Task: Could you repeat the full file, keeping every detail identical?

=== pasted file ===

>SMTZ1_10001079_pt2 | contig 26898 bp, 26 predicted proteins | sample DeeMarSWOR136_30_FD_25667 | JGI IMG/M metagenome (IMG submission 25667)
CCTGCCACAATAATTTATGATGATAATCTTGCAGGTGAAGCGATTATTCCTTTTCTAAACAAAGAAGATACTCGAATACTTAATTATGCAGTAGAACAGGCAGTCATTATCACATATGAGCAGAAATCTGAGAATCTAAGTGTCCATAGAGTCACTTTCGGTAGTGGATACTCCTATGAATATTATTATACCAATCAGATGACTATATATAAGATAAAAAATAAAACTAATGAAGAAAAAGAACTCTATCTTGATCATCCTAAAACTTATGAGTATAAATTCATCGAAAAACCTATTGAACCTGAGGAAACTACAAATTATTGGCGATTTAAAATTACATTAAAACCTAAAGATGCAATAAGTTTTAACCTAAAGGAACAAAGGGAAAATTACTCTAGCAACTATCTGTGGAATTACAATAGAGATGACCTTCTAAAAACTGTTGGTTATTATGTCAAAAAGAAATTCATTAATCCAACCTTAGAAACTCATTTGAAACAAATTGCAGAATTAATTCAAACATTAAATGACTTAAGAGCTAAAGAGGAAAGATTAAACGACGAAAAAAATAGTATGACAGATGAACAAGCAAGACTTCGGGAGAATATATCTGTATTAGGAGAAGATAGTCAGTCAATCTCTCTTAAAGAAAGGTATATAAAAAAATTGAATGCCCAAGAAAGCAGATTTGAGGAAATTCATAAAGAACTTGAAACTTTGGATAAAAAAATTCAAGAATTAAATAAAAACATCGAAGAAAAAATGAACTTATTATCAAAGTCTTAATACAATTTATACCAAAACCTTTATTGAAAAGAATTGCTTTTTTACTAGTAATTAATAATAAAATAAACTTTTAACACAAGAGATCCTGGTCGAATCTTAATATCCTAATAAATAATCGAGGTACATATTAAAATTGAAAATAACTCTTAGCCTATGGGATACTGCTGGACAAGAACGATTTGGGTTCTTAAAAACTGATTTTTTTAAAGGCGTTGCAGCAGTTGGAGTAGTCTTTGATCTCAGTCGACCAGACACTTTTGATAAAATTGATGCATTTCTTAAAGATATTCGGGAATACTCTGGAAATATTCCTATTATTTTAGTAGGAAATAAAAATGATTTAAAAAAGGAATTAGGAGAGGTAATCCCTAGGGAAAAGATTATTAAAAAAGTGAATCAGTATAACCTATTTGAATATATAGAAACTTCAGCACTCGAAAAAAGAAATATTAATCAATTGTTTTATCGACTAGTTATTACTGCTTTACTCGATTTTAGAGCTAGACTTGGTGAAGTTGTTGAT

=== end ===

>SMTZ1_10001079_pt2 | contig 26898 bp, 26 predicted proteins | sample DeeMarSWOR136_30_FD_25667 | JGI IMG/M metagenome (IMG submission 25667)
CCTGCCACAATAATTTATGATGATAATCTTGCAGGTGAAGCGATTATTCCTTTTCTAAACAAAGAAGATACTCGAATACTTAATTATGCAGTAGAACAGGCAGTCATTATCACATATGAGCAGAAATCTGAGAATCTAAGTGTCCATAGAGTCACTTTCGGTAGTGGATACTCCTATGAATATTATTATACCAATCAGATGACTATATATAAGATAAAAAATAAAACTAATGAAGAAAAAGAACTCTATCTTGATCATCCTAAAACTTATGAGTATAAATTCATCGAAAAACCTATTGAACCTGAGGAAACTACAAATTATTGGCGATTTAAAATTACATTAAAACCTAAAGATGCAATAAGTTTTAACCTAAAGGAACAAAGGGAAAATTACTCTAGCAACTATCTGTGGAATTACAATAGAGATGACCTTCTAAAAACTGTTGGTTATTATGTCAAAAAGAAATTCATTAATCCAACCTTAGAAACTCATTTGAAACAAATTGCAGAATTAATTCAAACATTAAATGACTTAAGAGCTAAAGAGGAAAGATTAAACGACGAAAAAAATAGTATGACAGATGAACAAGCAAGACTTCGGGAGAATATATCTGTATTAGGAGAAGATAGTCAGTCAATCTCTCTTAAAGAAAGGTATATAAAAAAATTGAATGCCCAAGAAAGCAGATTTGAGGAAATTCATAAAGAACTTGAAACTTTGGATAAAAAAATTCAAGAATTAAATAAAAACATCGAAGAAAAAATGAACTTATTATCAAAGTCTTAATACAATTTATACCAAAACCTTTATTGAAAAGAATTGCTTTTTTACTAGTAATTAATAATAAAATAAACTTTTAACACAAGAGATCCTGGTCGAATCTTAATATCCTAATAAATAATCGAGGTACATATTAAAATTGAAAATAACTCTTAGCCTATGGGATACTGCTGGACAAGAACGATTTGGGTTCTTAAAAACTGATTTTTTTAAAGGCGTTGCAGCAGTTGGAGTAGTCTTTGATCTCAGTCGACCAGACACTTTTGATAAAATTGATGCATTTCTTAAAGATATTCGGGAATACTCTGGAAATATTCCTATTATTTTAGTAGGAAATAAAAATGATTTAAAAAAGGAATTAGGAGAGGTAATCCCTAGGGAAAAGATTATTAAAAAAGTGAATCAGTATAACCTATTTGAATATATAGAAACTTCAGCACTCGAAAAAAGAAATATTAATCAATTGTTTTATCGACTAGTTATTACTGCTTTACTCGATTTTAGAGCTAGACTTGGTGAAGTTGTTGAT